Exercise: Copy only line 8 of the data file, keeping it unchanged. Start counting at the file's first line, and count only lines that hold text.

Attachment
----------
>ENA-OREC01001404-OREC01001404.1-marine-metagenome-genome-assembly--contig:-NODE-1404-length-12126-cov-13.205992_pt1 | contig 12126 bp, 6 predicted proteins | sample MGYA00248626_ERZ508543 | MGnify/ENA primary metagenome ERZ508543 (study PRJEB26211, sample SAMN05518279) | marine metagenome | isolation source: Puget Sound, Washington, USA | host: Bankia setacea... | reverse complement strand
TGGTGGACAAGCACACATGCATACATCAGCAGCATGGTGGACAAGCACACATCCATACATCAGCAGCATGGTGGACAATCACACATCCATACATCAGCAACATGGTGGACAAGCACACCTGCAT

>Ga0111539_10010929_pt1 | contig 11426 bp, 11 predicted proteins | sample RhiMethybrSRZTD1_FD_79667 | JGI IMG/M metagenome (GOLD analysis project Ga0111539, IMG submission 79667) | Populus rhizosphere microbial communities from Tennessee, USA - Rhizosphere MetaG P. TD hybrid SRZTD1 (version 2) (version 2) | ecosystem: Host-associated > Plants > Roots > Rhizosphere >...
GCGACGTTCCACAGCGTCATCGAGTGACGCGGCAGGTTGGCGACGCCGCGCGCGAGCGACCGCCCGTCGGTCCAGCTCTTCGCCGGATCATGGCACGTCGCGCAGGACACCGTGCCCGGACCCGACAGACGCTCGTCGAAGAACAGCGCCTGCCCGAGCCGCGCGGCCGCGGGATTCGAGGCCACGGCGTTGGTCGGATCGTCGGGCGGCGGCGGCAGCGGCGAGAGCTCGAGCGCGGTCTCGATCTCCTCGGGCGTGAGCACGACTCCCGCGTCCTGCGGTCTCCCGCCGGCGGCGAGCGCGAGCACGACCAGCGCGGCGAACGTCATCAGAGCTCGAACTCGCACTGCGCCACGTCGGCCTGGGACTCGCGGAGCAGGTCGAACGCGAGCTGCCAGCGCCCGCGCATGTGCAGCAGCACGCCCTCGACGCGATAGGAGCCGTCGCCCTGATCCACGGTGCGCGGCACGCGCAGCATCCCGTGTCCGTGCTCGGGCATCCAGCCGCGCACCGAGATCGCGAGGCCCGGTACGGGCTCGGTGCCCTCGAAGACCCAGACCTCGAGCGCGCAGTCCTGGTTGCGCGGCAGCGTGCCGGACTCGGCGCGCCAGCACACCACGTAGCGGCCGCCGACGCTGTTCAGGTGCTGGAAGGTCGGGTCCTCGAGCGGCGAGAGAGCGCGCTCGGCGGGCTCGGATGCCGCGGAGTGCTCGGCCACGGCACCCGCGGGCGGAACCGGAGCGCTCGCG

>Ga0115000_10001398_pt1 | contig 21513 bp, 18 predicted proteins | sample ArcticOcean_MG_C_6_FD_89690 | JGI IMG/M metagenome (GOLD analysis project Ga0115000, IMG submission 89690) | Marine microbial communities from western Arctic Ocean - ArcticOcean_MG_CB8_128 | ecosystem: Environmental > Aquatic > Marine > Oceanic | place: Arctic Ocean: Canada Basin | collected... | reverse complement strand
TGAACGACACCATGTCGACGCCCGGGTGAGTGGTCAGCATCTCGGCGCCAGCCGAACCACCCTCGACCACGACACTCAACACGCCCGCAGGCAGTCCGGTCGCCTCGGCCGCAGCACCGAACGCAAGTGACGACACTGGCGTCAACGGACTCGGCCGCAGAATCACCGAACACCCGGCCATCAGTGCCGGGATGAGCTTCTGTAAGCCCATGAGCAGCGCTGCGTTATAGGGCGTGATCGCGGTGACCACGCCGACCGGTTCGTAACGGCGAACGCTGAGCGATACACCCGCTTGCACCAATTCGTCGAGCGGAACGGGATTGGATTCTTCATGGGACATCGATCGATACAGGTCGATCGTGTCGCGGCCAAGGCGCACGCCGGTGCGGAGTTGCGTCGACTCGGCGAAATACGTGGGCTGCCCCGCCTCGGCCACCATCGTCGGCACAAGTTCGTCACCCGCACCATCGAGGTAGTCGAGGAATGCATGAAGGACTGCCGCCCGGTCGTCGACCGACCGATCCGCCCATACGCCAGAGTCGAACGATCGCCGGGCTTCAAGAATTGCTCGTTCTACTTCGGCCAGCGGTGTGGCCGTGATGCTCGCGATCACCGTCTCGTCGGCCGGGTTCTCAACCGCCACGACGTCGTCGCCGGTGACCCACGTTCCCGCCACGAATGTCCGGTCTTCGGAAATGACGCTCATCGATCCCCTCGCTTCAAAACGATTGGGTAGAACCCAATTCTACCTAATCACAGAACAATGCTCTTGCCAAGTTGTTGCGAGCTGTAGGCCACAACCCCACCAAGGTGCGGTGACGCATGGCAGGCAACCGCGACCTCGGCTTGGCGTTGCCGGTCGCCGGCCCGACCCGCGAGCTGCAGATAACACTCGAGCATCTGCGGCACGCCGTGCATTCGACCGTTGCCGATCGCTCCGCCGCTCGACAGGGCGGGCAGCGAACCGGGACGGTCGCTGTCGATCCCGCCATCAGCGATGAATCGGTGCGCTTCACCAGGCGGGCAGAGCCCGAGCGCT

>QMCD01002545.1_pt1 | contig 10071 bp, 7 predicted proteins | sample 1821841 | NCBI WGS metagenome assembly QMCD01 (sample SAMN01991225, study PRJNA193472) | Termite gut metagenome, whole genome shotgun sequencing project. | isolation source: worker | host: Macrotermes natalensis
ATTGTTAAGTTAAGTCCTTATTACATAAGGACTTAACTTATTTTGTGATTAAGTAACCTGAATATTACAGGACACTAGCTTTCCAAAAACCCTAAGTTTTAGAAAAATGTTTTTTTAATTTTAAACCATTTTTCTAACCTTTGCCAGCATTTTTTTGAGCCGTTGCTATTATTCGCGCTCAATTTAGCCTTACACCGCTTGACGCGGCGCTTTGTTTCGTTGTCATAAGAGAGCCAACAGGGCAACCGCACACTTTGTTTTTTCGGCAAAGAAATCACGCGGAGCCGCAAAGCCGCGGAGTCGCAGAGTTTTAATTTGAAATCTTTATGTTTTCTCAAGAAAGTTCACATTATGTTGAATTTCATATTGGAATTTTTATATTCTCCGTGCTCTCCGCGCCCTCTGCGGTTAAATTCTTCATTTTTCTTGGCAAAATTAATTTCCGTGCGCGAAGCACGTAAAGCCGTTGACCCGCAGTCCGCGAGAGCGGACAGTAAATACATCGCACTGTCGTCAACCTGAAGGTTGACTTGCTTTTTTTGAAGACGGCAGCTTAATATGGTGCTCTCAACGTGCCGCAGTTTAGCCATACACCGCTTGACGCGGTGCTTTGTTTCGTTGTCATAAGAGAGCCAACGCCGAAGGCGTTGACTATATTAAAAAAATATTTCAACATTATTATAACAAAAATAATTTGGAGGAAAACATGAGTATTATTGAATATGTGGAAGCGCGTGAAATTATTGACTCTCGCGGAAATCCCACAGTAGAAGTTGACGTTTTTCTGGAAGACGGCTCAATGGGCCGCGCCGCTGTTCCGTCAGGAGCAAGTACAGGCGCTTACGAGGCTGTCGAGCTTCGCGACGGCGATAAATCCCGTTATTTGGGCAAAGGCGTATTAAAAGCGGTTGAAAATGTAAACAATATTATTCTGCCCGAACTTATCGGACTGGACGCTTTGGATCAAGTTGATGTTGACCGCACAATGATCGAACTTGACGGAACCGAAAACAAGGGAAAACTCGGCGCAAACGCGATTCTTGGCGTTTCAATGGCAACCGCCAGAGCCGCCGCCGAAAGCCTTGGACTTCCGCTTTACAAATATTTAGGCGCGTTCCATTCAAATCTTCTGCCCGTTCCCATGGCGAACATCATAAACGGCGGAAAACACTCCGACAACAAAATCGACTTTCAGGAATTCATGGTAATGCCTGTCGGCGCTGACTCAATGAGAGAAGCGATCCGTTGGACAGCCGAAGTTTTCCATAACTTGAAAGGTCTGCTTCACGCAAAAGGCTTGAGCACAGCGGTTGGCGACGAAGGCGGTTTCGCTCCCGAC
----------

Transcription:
ATTGTTAAGTTAAGTCCTTATTACATAAGGACTTAACTTATTTTGTGATTAAGTAACCTGAATATTACAGGACACTAGCTTTCCAAAAACCCTAAGTTTTAGAAAAATGTTTTTTTAATTTTAAACCATTTTTCTAACCTTTGCCAGCATTTTTTTGAGCCGTTGCTATTATTCGCGCTCAATTTAGCCTTACACCGCTTGACGCGGCGCTTTGTTTCGTTGTCATAAGAGAGCCAACAGGGCAACCGCACACTTTGTTTTTTCGGCAAAGAAATCACGCGGAGCCGCAAAGCCGCGGAGTCGCAGAGTTTTAATTTGAAATCTTTATGTTTTCTCAAGAAAGTTCACATTATGTTGAATTTCATATTGGAATTTTTATATTCTCCGTGCTCTCCGCGCCCTCTGCGGTTAAATTCTTCATTTTTCTTGGCAAAATTAATTTCCGTGCGCGAAGCACGTAAAGCCGTTGACCCGCAGTCCGCGAGAGCGGACAGTAAATACATCGCACTGTCGTCAACCTGAAGGTTGACTTGCTTTTTTTGAAGACGGCAGCTTAATATGGTGCTCTCAACGTGCCGCAGTTTAGCCATACACCGCTTGACGCGGTGCTTTGTTTCGTTGTCATAAGAGAGCCAACGCCGAAGGCGTTGACTATATTAAAAAAATATTTCAACATTATTATAACAAAAATAATTTGGAGGAAAACATGAGTATTATTGAATATGTGGAAGCGCGTGAAATTATTGACTCTCGCGGAAATCCCACAGTAGAAGTTGACGTTTTTCTGGAAGACGGCTCAATGGGCCGCGCCGCTGTTCCGTCAGGAGCAAGTACAGGCGCTTACGAGGCTGTCGAGCTTCGCGACGGCGATAAATCCCGTTATTTGGGCAAAGGCGTATTAAAAGCGGTTGAAAATGTAAACAATATTATTCTGCCCGAACTTATCGGACTGGACGCTTTGGATCAAGTTGATGTTGACCGCACAATGATCGAACTTGACGGAACCGAAAACAAGGGAAAACTCGGCGCAAACGCGATTCTTGGCGTTTCAATGGCAACCGCCAGAGCCGCCGCCGAAAGCCTTGGACTTCCGCTTTACAAATATTTAGGCGCGTTCCATTCAAATCTTCTGCCCGTTCCCATGGCGAACATCATAAACGGCGGAAAACACTCCGACAACAAAATCGACTTTCAGGAATTCATGGTAATGCCTGTCGGCGCTGACTCAATGAGAGAAGCGATCCGTTGGACAGCCGAAGTTTTCCATAACTTGAAAGGTCTGCTTCACGCAAAAGGCTTGAGCACAGCGGTTGGCGACGAAGGCGGTTTCGCTCCCGAC